Walking Dead “Clear” revives a dying show


For all its millions  of viewers, The Walking Dead has never been bullet proof to headshots from critics and fans alike. But a few weeks ago, in the midst of a pretty bland third season, AMC aired a one-shot episode that at first seemed wholly irrelevant to the season’s major arcs. Already we had a bizarre trio of leads (Rick, Carl, and Michonne) and an ironically unclear mission. For a show that’s played it safe for the past 20 episodes, everything about this felt off in the best way possible.

The Walking Dead is a very different show from when it started. Not unlike one of the show’s biggest influences, LostThe Walking Dead used to be home to a series of flashbacks and intercut story arcs that heightened tension and fleshed out other areas of the show’s universe. Perhaps the most famous exhibition of this is Shane’s great and final turn in season two’s “Save the Last One.” The episode used flashback to build upon Shane’s guilt over sacrificing a partner for the greater good. The show presented the moral grey areas of the end of the world by challenging and engaging the viewer with multiple points of view. Like a film noir, it engaged in an investigatory plot that worked perfectly. Two or three showrunners later, the ongoing zombie apocalypse seems destined to shed itself from the narrative smarts that its fans and critics continue to hope it will reclaim.

The show’s third season, by and large, has whisked away any semblance of this kind of narrative intrigue. After all, it’s much more comfortable hanging on to the painfully familiar and rarely exciting trials of quarreling neighbors. And while the characters, new and old, continue to inspire audiences to seek out the show, the actually gripping aspects of the show are generally lost.

But there are always exceptions.

“Clear,” more than anything else, understands the strengths the show was built on and, more importantly, understands how to build on them. Director Tricia Brock, a vet of shows like Breaking Bad and Twin Peaks, makes a clear division between the society these characters have created and the world that now exists. The cold open alone shows Rick take out a horde of zombies and turn his back on a real-live human hitchhiker without flinching. For a guy that spent most the show’s run crying, this is hardly the same Rick who woke up in that hospital bed three years ago. Brock highlights the characters’ journey through the actors’ performances and subtle plot points that show the passage of time better than a title card ever could.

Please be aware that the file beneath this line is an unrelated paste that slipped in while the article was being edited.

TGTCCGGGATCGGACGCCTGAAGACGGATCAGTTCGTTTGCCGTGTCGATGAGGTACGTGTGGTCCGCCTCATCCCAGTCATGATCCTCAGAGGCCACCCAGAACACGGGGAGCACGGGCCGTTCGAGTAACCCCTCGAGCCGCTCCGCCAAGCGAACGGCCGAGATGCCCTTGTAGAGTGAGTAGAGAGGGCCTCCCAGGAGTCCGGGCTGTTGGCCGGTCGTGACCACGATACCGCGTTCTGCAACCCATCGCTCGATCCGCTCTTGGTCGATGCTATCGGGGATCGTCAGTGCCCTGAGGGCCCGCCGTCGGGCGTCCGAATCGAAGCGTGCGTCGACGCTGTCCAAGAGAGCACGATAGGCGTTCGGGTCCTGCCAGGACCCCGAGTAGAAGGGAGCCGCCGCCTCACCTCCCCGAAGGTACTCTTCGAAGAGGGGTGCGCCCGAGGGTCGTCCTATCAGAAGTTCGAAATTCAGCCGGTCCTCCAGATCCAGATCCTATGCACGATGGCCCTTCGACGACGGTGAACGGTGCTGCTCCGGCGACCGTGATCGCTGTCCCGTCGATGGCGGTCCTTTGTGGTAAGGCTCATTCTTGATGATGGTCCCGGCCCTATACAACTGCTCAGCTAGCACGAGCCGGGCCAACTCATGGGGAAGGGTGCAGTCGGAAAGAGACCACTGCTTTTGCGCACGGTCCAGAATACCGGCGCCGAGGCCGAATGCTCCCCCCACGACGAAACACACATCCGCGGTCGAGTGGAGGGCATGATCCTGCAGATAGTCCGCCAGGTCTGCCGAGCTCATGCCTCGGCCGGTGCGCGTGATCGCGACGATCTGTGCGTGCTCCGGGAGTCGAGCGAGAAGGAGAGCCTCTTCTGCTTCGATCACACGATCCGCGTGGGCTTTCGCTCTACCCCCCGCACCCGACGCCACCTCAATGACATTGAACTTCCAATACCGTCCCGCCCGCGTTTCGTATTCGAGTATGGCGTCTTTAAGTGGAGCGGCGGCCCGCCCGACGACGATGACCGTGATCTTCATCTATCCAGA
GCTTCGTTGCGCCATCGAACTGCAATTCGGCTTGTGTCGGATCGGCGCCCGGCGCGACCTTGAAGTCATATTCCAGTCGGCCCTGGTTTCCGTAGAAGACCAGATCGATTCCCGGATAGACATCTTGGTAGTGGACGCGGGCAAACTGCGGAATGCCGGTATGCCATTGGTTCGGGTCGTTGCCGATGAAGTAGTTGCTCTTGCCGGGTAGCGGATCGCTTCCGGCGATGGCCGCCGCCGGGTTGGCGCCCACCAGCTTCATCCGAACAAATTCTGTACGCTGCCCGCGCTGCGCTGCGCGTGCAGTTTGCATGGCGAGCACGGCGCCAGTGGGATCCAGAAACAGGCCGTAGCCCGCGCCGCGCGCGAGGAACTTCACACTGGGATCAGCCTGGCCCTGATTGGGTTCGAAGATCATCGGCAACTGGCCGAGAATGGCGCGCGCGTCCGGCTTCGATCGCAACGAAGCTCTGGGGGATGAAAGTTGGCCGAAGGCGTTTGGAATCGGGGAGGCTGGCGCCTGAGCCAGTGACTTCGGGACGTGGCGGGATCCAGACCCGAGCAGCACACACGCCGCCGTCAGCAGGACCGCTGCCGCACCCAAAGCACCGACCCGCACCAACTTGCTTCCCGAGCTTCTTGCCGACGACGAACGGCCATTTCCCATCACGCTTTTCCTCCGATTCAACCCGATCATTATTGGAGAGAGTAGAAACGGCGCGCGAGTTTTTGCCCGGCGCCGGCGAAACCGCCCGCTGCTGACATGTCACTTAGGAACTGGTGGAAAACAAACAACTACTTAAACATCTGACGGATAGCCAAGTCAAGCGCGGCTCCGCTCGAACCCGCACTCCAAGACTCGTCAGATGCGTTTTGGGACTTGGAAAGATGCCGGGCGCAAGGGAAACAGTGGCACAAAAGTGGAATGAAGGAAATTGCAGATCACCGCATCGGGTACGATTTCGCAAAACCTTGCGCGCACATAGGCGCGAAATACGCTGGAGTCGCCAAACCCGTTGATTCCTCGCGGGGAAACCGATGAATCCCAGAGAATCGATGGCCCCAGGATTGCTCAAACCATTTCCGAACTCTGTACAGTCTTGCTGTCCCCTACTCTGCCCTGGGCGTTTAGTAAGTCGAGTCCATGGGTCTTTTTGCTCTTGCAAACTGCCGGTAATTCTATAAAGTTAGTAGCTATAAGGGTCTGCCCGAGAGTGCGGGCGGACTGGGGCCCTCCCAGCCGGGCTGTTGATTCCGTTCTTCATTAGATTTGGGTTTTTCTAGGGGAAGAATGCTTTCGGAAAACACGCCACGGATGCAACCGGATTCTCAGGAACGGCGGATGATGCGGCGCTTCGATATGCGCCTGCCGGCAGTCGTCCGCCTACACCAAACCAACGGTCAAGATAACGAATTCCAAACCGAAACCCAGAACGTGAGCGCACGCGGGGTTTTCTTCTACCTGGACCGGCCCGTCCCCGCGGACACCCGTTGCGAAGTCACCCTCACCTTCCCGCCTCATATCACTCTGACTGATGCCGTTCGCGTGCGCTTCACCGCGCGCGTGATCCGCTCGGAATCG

Brock also uses her setting to show how isolated Rick has become. In the below still, the walls envelop our heroes in shadow, seemingly clocking them, as well as blocking them off from the rest of the world. They are small, insignificant, and literally in the dark about what the rest of the world has been up to.


The episode’s writer, Scott Gimple tours Rick and Carl around their former home, forcing them return to their hometown and revel in how foreign it’s all become. Brock and Gimple elevate the situation by re-introducing another element from the show’s beginning: Morgan, the frightened father of one who saved Rick’s life in the pilot episode. Things haven’t gone well for Morgan. While Rick has been forging a new society of sorts, Morgan has alienated himself from the world entirely, turning Rick and Carl’s hometown into one big booby trap.

In Morgan, Rick sees a bit of himself, as well as the deteriorating face of the world around him. Morgan can no longer deal with the outcome and turns his rage towards zombie and human, much in the same way Rick did during the cold open. Rick is on a similar path and the revelation of seeing Morgan causes his character to change and grow. The two warm up a bit by the end of the episode, learning that isolation and fear are terrible ways to get an audience to care about you.

Ultimately, it is this very human message that’s at the heart of “Clear.” By taking a micro situation, Brock looks at the macro state of the world. She turns these small moments of the characters past to accentuate the person that they are becoming. It’s a smart way to make an episode of TV, especially when some of the most vocal criticism comes from these characters acting stupid or just plain unlikable. In a show about zombies, it’s important to remind us that there’s still a heart beating in Rick and Carl, and “Clear” does that magnificently.

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